Cleaning anything oil-based off a workpiece of a given surface does require some elbow grease due to the inherent nature of the substance, but with some patience and a little bit of guidance, you’ll be on your way to a clean brush that’s ready for use at a moment’s notice. Here you will find a short tutorial detailing how to clean oil-based polyurethane brushes as well as some of the things you will need along the way.
- A small cup
- Some paint thinner
- Running water (preferably hot)
- A clean cloth
- A face mask (fabric or otherwise)
- A well-ventilated workspace
- Gloves graded for use with polymers
- A microfiber brush
- Dish soap
Now that you know what you need it’s time to get started. Fill your small cup (which should be around the size of the brush) with some of the paint thinners you gathered. Be careful not to fill the cup all the way to the brim, this is to account for the displacement of the thinner once you pop your brush into the cup.
Next, pop your brush into the cup and allow it to soak for a little while. If your brush was hard when you put it in, the paint thinner should allow you to bend the brush in the cup after a few minutes. Once this is possible, bend the brush in the cup, allowing the bristles to flex back and forth and little bubbles to appear on them.
This is a good indication that the paint thinner has begun breaking down the polyurethane’s bond with the bristles. Be careful not to spill any paint thinner on yourself or your work surface as it can be challenging to neutralize both its odor and the corrosive effects of the thinner. Once your paint thinner turns clear, it has been saturated with the polyurethane that was in the brush’s bristles, which means you can finally remove the brush from the cup.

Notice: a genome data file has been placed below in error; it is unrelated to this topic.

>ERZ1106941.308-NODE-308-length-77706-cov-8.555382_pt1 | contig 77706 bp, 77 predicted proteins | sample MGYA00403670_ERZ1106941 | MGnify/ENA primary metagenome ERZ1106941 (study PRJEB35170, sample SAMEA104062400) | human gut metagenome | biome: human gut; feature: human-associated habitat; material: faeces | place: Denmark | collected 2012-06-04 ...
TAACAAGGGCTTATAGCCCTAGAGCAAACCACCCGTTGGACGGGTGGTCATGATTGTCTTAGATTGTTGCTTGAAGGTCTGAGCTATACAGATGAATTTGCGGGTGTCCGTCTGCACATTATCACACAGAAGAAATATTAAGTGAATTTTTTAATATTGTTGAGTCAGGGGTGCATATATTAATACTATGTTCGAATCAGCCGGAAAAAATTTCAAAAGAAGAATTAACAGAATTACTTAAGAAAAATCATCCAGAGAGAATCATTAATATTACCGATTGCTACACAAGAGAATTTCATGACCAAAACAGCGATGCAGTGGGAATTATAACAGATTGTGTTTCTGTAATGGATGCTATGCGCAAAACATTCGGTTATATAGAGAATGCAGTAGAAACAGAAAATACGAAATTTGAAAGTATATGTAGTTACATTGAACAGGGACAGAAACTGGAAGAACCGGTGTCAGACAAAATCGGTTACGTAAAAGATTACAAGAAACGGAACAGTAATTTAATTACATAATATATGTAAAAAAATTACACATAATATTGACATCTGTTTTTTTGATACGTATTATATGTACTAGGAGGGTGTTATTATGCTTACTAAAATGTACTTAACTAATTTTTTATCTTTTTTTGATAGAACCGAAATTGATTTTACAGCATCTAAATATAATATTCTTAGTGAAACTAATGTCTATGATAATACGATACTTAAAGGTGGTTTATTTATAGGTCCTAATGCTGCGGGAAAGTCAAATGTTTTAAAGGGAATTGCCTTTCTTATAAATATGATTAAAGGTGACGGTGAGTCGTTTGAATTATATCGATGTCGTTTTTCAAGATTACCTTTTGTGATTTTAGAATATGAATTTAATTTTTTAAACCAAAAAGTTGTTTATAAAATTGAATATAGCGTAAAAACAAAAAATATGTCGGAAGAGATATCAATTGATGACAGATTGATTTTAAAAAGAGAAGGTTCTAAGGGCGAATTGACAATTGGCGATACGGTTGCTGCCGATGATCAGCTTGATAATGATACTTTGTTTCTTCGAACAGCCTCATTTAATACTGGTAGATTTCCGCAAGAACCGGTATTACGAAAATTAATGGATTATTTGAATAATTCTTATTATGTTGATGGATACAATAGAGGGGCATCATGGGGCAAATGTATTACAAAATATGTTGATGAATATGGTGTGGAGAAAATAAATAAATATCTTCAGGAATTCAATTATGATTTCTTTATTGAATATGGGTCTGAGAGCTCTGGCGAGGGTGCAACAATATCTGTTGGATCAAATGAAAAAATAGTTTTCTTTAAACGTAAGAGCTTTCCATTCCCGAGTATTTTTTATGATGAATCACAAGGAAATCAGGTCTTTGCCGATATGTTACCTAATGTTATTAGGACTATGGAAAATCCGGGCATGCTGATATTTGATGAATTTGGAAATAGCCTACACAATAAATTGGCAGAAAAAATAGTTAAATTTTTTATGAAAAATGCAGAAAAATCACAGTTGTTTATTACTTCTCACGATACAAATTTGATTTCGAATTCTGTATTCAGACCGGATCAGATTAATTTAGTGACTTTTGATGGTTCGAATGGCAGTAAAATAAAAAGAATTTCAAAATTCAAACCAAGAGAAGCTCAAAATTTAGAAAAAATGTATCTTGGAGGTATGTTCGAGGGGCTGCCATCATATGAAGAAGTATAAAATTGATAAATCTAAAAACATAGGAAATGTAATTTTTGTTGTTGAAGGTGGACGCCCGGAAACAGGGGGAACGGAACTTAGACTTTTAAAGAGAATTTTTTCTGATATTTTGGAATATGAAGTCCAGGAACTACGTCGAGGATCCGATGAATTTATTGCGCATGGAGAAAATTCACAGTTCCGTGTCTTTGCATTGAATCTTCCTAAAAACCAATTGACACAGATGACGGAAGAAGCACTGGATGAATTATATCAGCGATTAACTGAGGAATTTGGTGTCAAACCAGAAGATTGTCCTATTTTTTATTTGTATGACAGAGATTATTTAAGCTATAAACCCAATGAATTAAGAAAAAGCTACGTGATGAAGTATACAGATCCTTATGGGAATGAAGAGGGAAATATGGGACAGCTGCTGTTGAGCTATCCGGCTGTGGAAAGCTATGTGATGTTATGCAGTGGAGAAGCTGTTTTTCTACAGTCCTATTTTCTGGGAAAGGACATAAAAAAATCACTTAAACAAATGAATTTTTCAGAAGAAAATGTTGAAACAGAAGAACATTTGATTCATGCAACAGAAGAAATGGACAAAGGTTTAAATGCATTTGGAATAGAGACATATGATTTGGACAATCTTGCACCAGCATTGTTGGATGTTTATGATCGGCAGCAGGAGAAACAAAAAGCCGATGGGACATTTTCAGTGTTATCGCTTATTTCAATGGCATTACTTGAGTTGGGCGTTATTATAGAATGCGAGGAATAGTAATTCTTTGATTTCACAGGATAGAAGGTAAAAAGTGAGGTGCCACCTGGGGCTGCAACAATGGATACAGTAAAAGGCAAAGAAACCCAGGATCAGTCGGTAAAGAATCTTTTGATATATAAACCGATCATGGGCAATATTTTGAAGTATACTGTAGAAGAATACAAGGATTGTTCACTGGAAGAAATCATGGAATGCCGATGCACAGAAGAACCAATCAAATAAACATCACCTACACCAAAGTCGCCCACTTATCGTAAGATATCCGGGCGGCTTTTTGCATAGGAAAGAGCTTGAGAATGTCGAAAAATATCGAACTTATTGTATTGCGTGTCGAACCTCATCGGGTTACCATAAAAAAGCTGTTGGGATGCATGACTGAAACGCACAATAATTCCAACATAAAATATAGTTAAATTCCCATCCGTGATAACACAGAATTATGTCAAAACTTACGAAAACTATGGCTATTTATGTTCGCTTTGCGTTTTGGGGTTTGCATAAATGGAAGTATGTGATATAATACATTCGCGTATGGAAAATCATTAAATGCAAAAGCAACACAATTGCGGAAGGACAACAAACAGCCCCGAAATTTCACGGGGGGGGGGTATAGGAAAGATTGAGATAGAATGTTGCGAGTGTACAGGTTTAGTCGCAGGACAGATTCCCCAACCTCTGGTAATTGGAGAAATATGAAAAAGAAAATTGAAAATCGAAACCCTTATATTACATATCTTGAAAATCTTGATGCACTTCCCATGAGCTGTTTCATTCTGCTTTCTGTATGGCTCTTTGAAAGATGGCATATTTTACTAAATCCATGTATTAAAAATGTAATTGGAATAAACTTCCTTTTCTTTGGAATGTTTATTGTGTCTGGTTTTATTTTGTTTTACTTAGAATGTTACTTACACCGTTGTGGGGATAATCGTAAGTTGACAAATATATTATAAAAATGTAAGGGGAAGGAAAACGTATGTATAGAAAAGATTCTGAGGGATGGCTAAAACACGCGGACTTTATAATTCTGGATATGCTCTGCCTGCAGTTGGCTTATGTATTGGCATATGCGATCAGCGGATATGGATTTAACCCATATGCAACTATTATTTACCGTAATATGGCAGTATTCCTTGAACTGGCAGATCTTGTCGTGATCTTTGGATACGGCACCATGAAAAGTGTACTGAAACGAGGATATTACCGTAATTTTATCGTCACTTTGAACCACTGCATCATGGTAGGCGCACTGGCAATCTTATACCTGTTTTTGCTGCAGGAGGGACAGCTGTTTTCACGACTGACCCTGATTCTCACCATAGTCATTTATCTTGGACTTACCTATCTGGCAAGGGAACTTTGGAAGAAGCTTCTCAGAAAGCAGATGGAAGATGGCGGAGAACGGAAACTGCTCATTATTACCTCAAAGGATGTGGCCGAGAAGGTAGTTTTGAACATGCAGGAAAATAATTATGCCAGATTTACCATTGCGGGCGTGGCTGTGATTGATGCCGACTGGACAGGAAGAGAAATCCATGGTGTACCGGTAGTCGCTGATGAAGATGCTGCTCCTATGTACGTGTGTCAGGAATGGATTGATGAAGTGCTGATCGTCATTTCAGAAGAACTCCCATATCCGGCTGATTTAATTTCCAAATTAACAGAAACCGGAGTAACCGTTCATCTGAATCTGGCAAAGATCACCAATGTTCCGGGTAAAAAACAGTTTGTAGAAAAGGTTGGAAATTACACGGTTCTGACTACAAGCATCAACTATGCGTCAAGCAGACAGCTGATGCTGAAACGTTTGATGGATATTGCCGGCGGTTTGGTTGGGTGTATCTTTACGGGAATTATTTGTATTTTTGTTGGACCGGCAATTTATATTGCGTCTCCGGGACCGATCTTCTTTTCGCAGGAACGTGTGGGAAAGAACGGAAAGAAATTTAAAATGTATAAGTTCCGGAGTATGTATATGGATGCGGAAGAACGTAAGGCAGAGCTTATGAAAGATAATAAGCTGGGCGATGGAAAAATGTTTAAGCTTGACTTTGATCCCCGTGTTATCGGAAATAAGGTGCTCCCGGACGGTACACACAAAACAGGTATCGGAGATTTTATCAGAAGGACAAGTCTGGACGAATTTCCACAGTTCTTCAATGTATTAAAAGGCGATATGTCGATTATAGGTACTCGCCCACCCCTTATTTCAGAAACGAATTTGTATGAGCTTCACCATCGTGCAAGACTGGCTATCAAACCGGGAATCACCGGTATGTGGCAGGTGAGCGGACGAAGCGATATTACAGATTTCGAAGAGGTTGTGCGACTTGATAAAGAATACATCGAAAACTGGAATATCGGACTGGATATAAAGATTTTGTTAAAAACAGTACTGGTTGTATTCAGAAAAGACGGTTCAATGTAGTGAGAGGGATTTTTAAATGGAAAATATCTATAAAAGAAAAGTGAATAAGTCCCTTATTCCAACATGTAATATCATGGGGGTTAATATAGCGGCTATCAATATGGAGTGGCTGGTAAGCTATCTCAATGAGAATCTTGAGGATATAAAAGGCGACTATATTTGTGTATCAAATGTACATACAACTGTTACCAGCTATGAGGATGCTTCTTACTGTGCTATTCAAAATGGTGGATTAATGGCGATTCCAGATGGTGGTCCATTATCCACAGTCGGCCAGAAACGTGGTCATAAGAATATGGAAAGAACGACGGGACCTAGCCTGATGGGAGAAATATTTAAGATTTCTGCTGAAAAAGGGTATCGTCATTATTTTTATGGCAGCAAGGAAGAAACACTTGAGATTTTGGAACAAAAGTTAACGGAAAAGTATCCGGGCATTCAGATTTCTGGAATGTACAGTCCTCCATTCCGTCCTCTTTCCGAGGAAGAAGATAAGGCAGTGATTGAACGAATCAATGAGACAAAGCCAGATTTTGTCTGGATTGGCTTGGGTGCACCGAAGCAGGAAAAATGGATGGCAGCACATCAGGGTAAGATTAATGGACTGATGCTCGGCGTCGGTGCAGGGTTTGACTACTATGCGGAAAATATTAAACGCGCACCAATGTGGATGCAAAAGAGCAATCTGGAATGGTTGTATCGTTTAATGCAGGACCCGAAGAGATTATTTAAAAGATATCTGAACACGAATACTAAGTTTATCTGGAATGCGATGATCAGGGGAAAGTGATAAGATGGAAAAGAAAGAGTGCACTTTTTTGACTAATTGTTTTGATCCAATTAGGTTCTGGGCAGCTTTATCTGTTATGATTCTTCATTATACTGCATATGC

Once you have your brush removed from the cup it’s time to get it under some running (preferably warm) water. Once you have wet your brush, add some dish soap to the bristles of the brush and use your gloved hands to work the soap into the bristles of the brush. Pop the brush back under the running water and rub it against your hand, if it begins to soap up you know you’ve done a good job!
Keep rinsing the bristles of the brush under running water until you see absolutely no soap left on them at all. Once your brush is soap-free, have a close look at the bristles and check that they are indeed polyurethane-free. Once you’re sure, the microfiber brush to dry the polyurethane brush off until it is no longer moist. That’s pretty much it, ensure that this process is repeated as soon as possible each time you use your brush to apply polyurethane.